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Re: [Xen-devel] [PATCH V2] x86/vm_event: block interrupt injection for sync vm_events


On 12/13/18 12:15 PM, Razvan Cojocaru wrote:
On 12/13/18 2:04 PM, Julien Grall wrote:

On 12/13/18 8:03 AM, Razvan Cojocaru wrote:
On 12/13/18 8:54 AM, Tian, Kevin wrote:
From: Razvan Cojocaru [mailto:rcojocaru@xxxxxxxxxxxxxxx]
Sent: Tuesday, December 11, 2018 8:33 PM

In any case, I think you want to rename the function and/or document
more that expected behavior.

You're right, I should probably rename that function / variable to
better reflect what it signifies - that sync vm_event processing is in
progress. For VMX and SVM, that simply means that interrupts will be
blocked, and the value of the variable will be correct and possibly
useful for ARM as well.

what about vm_event_block_interrupt_injection? in that case
it's injection instead of interrupt itself being blocked. blocking
injection should mean same thing cross archs?

Why would you want to block all interrupts injections? When I looked at
the details, it feels more you want to block exceptions.

I can see use for blocking exception on Arm, blocking all the interrupts
is likely going to bring more issues than solving anything.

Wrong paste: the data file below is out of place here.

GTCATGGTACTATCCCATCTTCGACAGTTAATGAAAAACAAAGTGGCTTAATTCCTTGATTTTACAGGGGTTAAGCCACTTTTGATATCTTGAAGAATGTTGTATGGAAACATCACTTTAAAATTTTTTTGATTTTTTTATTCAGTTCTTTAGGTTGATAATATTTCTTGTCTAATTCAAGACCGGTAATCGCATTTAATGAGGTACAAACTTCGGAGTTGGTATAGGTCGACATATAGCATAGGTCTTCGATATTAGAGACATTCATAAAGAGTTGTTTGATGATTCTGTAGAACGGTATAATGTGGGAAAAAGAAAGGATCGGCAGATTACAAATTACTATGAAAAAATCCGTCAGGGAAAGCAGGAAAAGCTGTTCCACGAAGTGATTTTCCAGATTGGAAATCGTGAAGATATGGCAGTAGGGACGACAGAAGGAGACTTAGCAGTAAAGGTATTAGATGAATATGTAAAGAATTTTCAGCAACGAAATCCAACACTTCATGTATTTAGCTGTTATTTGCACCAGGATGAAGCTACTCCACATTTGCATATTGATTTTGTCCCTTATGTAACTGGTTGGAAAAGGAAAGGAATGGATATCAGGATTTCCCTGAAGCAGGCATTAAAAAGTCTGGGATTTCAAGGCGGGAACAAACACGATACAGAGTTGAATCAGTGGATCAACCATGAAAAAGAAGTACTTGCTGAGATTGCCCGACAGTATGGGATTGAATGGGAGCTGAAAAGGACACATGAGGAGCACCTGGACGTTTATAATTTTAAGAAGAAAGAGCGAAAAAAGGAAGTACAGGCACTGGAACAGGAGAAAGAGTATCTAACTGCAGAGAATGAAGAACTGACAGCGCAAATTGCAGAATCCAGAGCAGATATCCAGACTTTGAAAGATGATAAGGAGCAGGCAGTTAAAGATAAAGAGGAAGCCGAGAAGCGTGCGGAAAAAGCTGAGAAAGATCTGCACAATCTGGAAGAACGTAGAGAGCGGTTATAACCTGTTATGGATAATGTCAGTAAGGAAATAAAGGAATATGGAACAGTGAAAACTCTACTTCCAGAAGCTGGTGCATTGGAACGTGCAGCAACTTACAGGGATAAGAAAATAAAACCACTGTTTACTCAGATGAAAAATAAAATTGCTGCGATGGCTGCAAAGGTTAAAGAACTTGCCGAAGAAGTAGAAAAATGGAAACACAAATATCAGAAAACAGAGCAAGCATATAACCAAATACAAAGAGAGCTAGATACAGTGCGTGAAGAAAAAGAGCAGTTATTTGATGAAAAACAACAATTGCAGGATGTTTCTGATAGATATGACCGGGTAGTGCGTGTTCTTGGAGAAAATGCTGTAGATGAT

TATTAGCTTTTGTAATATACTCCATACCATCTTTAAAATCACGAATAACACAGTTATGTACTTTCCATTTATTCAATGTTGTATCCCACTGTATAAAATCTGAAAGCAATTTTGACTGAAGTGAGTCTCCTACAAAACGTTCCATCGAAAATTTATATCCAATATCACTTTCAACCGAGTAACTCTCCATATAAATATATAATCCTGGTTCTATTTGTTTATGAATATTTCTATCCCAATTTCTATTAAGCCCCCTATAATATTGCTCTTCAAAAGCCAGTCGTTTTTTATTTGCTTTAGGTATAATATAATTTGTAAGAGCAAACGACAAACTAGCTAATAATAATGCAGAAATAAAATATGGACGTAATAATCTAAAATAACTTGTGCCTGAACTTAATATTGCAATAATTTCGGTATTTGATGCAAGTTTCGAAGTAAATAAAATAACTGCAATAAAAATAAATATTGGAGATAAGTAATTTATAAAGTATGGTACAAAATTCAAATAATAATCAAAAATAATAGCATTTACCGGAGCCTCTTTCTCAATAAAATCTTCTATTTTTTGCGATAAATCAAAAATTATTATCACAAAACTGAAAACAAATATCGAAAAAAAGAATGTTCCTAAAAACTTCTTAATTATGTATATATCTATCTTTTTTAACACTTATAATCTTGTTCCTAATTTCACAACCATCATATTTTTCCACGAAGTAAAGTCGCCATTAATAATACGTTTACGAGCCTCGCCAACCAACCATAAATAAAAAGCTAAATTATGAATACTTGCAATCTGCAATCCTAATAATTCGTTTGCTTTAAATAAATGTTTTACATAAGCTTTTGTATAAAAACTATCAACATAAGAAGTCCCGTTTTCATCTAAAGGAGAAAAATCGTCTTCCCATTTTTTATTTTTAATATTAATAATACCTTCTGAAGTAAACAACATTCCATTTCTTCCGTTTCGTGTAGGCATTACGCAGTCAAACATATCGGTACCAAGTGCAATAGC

So a better name would be vm_event_block_exception_injection.

I'd like to block the writing of anything, by vmx_intr_assist(), into
VM_ENTRY_INTR_INFO, because an emulation attempt that happens
post-vmx_intr_assist() (because the vm_event client application has
requested it) may write an exception of its own there.

Since vmx_intr_assist() is called on VMX between the time of sending out
the vm_event and the emulation (which happens in
hvm_vm_event_do_resume()), we want to block everything that it may write
in the VMCS until the emulation is done. I think that's more than just

I don't know in details how x86 virtualization works, so it is a bit hard to comment on that. However, it feels to me that you are introducing in common code a function that will workaround an architecture specific problem.

Can you try to explain it in agnostic word?

To expand what I said above, I think it is reasonable to request blocking exception (e.g page-fault...) because they can be generated by an instruction. However, all interrupts generated by the interrupt controller (e.g device, IPI..) should not be blocked.

AFAIU your description, it is the same path to handle the two on x86, right?

On Arm, there are 2 distinct paths, interrupt generated by the interrupt controller are queued. The exceptions will be generated using multiple different paths. Yet exceptions can still override each other.

I can't see any reason for Arm to block interrupt generated by the interrupt controller. This would actually be dangerous due to the way we handle them in Xen currently. Instead we may want to block the exception as they can be generated by an instruction.

I've probably been confusing when I was talking about the exceptions
that emulating the current instruction may trigger - we don't want to
block those.

I understood that bit.


Julien Grall

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